• 61°

City of Tomorrow

Tucker Meadows, Katie Tennison, Nathan Wroblewski and Olivia Edwards pose with their concept model for the city of the future as part of Project Lead the Way.

Tucker Meadows, Katie Tennison, Nathan Wroblewski and Olivia Edwards pose with their concept model for the city of the future as part of Project Lead the Way.

Rock Hill students taking design plans to Columbus competition

Students at Rock Hill Middle School are putting their skills to use and designing a city for the future.

Four seventh graders in the biomedical class of Project Lead the Way, working under adviser Matt Monteville from Collins Career and Technical Center, have built a concept model of a city that they will take to Columbus for the DiscoverE Future City competition on Saturday.

For the concept of “Waste Not, Want Not,” Olivia Edwards, Tucker Meadows, Nathan Wroblewski and Katie Tennison were challenged to design waste management systems for commercial use and to consider factors such as waste reduction, reuse, collection, separation, processing, recycling, related health and safety issues, energy efficiency, environmental impacts and cost in their design.

The students, all volunteers from the larger class, have been working on the project since mid-November, first designing the city on the computer, before constructing the model, which was composed of found objects from around the classroom.

“Making it with recycled materials was part of the project,” Edwards said.

The city boasts solar and wind towers for power, and a hydro pump for water and sewage. They had to take in the topography and natural resources they were given and make use of them in their proposal.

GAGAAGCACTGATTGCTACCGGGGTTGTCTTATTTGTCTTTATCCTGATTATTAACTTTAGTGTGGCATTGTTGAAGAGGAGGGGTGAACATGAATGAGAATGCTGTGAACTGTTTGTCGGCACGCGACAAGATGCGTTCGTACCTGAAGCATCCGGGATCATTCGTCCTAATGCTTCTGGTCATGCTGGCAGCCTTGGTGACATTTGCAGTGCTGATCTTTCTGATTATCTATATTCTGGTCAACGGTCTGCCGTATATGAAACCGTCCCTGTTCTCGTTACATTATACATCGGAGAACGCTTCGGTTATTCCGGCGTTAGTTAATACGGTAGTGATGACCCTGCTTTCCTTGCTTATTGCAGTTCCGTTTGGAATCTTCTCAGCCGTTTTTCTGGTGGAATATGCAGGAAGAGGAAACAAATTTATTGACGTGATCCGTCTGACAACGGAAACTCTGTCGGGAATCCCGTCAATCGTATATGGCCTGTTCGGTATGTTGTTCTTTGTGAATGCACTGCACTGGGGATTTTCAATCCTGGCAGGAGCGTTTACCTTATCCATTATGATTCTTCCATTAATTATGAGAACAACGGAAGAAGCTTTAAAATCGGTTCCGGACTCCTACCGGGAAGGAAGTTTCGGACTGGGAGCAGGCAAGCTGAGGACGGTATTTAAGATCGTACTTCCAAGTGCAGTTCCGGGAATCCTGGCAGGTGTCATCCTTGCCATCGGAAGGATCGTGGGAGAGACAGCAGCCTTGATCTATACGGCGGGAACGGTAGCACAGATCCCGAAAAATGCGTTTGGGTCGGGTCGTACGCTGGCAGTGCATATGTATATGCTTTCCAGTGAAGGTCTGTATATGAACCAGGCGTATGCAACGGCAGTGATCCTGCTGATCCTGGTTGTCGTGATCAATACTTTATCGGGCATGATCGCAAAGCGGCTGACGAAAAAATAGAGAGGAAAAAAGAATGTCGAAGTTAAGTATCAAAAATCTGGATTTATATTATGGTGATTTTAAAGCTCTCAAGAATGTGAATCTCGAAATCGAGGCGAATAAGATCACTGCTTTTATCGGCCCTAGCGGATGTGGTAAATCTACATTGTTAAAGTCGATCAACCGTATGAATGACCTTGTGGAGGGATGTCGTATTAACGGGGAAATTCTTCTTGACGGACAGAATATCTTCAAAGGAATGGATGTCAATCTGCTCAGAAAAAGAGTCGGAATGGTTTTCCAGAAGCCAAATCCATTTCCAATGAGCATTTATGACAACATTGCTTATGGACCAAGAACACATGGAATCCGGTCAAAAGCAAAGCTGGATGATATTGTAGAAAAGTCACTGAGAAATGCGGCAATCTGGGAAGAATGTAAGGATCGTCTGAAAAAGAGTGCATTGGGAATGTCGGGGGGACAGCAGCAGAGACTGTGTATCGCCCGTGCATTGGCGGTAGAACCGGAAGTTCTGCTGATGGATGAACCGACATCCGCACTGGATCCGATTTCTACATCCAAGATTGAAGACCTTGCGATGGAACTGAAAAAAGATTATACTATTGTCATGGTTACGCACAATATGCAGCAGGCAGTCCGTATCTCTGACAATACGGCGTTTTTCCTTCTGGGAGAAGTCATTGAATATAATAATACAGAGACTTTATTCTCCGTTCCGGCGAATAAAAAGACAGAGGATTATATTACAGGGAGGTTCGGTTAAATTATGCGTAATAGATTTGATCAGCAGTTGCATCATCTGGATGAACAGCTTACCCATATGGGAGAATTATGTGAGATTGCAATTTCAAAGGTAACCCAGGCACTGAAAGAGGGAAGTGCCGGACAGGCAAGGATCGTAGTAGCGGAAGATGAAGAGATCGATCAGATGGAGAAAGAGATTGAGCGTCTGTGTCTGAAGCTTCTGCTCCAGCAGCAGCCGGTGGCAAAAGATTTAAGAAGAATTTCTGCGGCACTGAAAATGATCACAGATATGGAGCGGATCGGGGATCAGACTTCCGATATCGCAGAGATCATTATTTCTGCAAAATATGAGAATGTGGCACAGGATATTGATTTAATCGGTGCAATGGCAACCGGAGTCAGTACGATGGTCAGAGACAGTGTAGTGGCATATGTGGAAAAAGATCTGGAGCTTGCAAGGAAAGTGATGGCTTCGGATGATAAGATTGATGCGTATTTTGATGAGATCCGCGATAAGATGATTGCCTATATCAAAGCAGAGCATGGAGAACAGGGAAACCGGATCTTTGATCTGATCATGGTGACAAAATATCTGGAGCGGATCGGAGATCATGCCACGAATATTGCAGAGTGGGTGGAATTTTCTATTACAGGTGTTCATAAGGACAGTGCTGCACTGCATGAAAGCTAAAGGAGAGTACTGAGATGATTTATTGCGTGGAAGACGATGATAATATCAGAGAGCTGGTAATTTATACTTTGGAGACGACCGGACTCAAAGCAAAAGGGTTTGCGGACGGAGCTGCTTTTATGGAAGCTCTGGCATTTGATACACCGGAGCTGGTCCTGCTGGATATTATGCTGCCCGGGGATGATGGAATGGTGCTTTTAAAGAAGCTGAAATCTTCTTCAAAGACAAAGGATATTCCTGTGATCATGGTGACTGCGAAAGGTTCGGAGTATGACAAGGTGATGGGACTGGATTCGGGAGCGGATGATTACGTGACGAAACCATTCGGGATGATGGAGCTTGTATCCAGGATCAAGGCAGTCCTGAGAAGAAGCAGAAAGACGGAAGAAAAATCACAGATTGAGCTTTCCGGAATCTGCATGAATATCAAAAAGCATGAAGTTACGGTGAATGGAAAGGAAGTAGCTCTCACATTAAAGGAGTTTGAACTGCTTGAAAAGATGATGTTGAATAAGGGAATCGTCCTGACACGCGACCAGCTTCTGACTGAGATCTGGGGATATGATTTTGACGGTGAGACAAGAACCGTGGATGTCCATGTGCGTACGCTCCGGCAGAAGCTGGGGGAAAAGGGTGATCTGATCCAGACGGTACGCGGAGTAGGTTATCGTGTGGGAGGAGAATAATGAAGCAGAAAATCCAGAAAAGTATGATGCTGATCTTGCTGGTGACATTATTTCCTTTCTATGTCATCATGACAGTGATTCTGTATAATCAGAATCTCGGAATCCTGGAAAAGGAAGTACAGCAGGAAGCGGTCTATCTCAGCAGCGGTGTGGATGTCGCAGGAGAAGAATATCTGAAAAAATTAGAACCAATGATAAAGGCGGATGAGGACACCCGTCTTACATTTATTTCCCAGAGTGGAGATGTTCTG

The tallest buildings in the city are the two mega towers, which were designed for office, mall and residential space and feature an observation deck and solar panels on top.

Recycling is a major part in their city, which strives to be environmentally efficient.

“One hundred percent of our citizens recycling is one of our major goals,” Edwards said.

Regular collection of materials for recycling would be a big push under their plan.

“At least 12 trucks drive daily to pick things up,” Meadows said.

Garbage in the city would be sent to an atomizer, where it would be broken down.

“Every molecule is completely destroyed,” Tennison said.

Another feature is the Academy, where ideas for improvements would originate.

“Scientists would work on many projects for the future,” Tennison said.

In addition to creating the model, the students had to write a 1,500-word essay summarizing their ideas and will give a seven-minute presentation at the competition.

The state winner of the event at Columbus State Community College will go on to compete in the national competition in Washington, D.C. in February.

Monteville said the class allows students to learn about engineering in the seventh grade. Once they reach the high school level, he said they have the option of taking engineering or biomedical classes for college credit.

He said the Rock Hill class is the first group to participate in the competition, and he hopes for a countywide effort next year, with students from the other schools he mentors getting involved.